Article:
California State University, Northridge’s continued efforts to become more sustainable are paying off.
The recent installation of 12 electric vehicle charging stations and several drought-tolerant landscaping projects have earned CSUN more than $360,000 in rebates from the Los Angeles Department of Water and Power (LADWP).
“The university is actively pursuing every opportunity for funding partnerships, while continuing to fulfill the campus’ sustainability initiatives,” said Ken Rosenthal, CSUN’s associate vice president of facilities development and operations.
Among the green efforts that earned rebates was the installation of 12 electric vehicle charging stations in key parking lots and structures around the campus, as well as the replacement of water-needy turf areas — including near Redwood Hall and near the corner of Plummer Street and Lindley Avenue — with more drought-tolerant landscaping. University officials also took the opportunity to make energy-saving improvements to the cooling systems of some buildings.
“With so many electric cars appearing on the roads and the notion of being green taking off with so much support, it is very much time for us to keep pace with the new charging stations,” said CSUN Police Chief Anne Glavin, whose Department of Police Services oversaw the installation of the charging stations.
CSUN is known for its green endeavors. Its Student Recreation Center and Valley Performing Arts Center are LEED Gold certified (to achieve Gold Status, a building must prove outstanding in five categories: sustainable sites, water efficiency, energy and atmosphere, materials and resources, and indoor environmental quality). The Los Angeles Cleantech Incubator has established a satellite site at CSUN to promote research in renewable energy technologies.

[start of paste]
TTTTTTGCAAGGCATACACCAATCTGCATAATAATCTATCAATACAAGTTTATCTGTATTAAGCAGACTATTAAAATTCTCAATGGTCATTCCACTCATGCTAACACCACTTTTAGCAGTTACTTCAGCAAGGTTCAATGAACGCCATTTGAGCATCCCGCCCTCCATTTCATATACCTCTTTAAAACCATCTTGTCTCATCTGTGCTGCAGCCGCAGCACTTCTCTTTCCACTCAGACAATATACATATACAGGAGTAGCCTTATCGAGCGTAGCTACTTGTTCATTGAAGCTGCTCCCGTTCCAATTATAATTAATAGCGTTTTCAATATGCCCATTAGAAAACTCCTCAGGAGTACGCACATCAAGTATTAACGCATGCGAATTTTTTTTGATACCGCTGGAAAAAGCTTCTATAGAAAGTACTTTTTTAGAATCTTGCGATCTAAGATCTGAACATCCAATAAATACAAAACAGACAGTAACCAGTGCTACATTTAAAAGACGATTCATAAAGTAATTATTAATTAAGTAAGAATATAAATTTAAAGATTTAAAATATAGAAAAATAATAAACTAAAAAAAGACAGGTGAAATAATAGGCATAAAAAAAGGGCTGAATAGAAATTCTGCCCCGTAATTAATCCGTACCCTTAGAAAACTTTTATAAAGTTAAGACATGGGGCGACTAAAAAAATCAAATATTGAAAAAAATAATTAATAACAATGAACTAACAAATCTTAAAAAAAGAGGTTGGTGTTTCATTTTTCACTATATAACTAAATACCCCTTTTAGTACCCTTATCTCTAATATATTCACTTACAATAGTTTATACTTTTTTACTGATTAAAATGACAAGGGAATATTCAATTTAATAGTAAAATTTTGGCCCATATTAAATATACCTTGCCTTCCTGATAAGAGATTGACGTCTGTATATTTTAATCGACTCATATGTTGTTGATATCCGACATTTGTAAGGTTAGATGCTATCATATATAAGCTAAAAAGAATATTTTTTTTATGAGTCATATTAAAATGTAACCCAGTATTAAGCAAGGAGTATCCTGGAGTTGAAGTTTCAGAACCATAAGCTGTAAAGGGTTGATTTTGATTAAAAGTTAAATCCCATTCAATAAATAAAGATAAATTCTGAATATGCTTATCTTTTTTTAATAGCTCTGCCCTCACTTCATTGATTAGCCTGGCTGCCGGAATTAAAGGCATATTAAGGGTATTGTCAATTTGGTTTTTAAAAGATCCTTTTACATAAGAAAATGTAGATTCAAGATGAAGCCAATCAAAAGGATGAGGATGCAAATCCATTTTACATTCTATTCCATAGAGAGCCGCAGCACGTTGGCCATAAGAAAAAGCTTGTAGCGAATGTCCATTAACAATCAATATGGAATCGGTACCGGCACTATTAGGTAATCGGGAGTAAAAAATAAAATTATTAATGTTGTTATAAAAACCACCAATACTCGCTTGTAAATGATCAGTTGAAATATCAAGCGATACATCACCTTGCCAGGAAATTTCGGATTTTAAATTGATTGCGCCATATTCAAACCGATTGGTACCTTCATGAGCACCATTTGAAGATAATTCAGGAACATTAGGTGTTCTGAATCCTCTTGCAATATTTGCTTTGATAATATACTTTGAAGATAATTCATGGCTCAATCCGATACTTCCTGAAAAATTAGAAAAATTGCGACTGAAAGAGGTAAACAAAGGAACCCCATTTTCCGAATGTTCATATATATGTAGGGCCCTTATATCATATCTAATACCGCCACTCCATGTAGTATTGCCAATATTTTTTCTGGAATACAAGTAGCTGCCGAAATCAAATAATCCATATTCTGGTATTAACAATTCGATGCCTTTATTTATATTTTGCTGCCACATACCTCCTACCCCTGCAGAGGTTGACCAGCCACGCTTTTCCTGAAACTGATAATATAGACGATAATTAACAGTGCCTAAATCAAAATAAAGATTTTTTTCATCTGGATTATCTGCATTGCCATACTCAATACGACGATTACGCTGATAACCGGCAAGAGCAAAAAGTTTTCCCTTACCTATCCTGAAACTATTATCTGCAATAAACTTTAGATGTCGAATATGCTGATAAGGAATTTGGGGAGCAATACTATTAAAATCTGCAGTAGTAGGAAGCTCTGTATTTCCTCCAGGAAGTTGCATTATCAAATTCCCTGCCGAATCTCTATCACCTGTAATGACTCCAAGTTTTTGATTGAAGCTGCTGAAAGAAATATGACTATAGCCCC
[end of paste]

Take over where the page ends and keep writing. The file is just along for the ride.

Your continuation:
In addition to having several photovoltaic (solar panel) installations, CSUN was the first institution in the world to have a grid-connected fuel cell plant. The one-megawatt advanced hydrogen fuel cell plant eliminates more than 6,400 tons of carbon dioxide a year that otherwise would be released into the atmosphere. The fuel cell plant led to the creation of the university’s outdoor subtropical rainforest, which is partially sustained by conventional industrial waste byproducts, including excess water and carbon dioxide from the fuel cell plant.
The push toward sustainability includes CSUN’s students. In 2014, the university launched a new residence hall community dedicated to preserving the environment through living and learning together. CSUN students, through their governmental body Associated Students, oversee campus recycling efforts. The student government also recently launched a weekly farmers’ market to support local farmers and healthy eating habits on campus.